WorkSafe cracks down on construction

Thursday, 05 February, 2009

WorkSafe Victoria states that basic ‘housekeeping’ failures on Victoria’s building sites are costing the industry $50 million a year. The alarming figure has prompted a WorkSafe campaign aimed at eliminating easily preventable and potentially career-changing injuries.

The Director of WorkSafe’s Construction and Utilities Division, Chris Webb, said good housekeeping didn’t just happen, but required ongoing effort by everyone on site: “Simply cleaning up work areas as you go and keeping walkways and access points clear prevents injured backs and necks, ligament sprains, broken bones and cuts that typically leave people off the job for 10 weeks.”

From the beginning of February, inspectors will begin site visits as part of a three-month, statewide ‘Back to basics’ campaign.

Webb said where inspectors find that sites — including amenities like toilets and lunch rooms — are dangerous, untidy or unclean or where supervision is missing or inadequate, improvement action will be taken.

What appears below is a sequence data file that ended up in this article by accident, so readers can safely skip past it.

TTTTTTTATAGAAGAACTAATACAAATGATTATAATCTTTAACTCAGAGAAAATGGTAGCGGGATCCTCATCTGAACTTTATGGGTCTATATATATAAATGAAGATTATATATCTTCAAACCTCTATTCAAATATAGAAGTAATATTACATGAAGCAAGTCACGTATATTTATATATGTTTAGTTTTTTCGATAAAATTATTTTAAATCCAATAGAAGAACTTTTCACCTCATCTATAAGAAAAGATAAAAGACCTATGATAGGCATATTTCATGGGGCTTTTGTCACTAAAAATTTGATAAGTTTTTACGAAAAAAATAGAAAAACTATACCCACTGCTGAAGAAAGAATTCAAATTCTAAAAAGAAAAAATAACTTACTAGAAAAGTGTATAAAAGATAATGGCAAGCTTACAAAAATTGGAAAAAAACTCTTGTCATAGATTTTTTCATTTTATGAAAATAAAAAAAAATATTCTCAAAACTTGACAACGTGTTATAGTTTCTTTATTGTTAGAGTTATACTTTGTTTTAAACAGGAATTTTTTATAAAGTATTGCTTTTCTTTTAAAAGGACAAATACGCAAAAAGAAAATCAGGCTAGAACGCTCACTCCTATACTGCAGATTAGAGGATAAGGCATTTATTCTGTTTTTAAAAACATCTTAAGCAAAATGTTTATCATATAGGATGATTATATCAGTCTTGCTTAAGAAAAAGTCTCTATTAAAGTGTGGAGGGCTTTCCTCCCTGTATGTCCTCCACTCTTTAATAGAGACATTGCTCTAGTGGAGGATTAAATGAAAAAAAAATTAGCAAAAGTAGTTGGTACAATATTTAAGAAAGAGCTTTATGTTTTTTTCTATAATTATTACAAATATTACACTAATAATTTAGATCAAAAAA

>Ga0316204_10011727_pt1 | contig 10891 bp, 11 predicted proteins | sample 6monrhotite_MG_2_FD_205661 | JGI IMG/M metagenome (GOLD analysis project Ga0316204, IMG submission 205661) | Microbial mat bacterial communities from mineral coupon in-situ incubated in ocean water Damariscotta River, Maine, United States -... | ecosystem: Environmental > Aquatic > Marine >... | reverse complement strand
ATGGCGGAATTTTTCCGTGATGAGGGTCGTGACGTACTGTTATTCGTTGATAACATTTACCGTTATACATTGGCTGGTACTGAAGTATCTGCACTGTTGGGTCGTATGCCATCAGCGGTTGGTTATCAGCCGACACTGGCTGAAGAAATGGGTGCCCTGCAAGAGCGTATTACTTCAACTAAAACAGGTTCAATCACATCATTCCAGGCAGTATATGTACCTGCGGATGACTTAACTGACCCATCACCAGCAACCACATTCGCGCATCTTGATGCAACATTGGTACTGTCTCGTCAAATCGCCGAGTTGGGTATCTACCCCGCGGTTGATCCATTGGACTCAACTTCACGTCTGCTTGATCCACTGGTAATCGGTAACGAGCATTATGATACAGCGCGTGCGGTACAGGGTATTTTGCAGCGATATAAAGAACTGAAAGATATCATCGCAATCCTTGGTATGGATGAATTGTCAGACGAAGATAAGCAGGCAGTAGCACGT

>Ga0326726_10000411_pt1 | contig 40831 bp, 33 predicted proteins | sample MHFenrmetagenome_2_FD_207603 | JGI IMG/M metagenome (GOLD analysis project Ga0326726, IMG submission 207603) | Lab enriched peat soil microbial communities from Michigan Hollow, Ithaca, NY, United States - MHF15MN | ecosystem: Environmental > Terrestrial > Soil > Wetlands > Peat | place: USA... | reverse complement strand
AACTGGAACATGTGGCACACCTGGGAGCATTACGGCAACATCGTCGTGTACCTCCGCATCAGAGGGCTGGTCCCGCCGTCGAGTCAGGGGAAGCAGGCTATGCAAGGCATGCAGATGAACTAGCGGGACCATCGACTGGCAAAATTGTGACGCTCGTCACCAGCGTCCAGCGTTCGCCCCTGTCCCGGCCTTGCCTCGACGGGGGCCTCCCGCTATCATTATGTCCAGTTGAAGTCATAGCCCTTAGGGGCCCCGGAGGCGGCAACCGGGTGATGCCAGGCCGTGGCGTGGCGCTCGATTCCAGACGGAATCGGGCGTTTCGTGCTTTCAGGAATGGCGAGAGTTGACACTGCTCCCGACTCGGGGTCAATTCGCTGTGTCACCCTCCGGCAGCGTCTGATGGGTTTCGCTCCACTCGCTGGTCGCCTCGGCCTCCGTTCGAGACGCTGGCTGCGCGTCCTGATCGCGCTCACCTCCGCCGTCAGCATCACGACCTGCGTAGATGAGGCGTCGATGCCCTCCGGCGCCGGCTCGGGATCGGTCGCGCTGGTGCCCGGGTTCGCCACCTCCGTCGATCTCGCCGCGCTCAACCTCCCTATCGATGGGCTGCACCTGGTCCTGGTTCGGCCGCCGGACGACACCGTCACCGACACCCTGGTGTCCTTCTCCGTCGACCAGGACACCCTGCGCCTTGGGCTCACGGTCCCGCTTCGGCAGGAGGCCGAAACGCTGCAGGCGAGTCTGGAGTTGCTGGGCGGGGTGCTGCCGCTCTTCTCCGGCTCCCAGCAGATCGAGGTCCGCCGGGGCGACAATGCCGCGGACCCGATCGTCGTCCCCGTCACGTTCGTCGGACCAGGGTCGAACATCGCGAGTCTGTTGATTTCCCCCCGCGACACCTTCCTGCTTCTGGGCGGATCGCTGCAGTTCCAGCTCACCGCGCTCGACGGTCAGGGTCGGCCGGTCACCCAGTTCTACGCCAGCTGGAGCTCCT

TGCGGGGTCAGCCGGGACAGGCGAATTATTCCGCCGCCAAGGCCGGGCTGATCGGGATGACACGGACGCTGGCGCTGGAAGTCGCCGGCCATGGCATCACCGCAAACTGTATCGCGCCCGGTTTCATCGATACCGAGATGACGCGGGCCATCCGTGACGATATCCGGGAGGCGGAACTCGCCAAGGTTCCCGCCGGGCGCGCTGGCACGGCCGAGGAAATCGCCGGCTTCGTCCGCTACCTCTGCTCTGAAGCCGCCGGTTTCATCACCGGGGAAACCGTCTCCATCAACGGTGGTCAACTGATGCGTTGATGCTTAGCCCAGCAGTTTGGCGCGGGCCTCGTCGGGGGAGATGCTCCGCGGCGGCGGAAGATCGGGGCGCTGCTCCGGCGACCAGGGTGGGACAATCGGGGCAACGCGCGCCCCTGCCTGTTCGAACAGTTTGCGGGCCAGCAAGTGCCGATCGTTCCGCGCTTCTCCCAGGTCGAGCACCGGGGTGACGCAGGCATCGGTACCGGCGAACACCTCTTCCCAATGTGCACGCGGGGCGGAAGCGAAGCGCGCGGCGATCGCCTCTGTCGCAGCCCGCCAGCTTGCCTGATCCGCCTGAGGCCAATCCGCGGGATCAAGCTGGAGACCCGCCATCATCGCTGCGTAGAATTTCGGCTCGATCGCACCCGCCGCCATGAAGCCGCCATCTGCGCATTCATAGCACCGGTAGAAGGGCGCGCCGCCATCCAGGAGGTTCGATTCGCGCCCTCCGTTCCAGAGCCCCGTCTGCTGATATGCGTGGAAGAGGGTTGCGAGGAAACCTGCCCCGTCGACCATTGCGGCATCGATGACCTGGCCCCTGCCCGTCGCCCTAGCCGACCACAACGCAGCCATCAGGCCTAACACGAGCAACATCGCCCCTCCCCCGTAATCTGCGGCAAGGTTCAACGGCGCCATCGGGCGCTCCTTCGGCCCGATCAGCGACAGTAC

“Employers need to ensure work areas are well set up and that good housekeeping practices are in place,” he said. “Workers need to clean up after themselves so they and their workmates aren’t put at risk. If basic matters like housekeeping are not attended to, it’s a sign that more serious issues are likely to exist on the site.

“The effect of this may be that work is disrupted and delayed while the issues are resolved.”

Webb also stated that site supervisors must establish and enforce standards and ensure risks are communicated and acted on by all parties including sub-contractors: “The responsibility for construction site safety is shared by the principal contractor, sub-contractors and the workforce. It’s part of the over-arching responsibility to provide and maintain a safe workplace.”

Information on a range of construction industry health and safety issues including a detailed ‘Back to basics’ checklist can be found at

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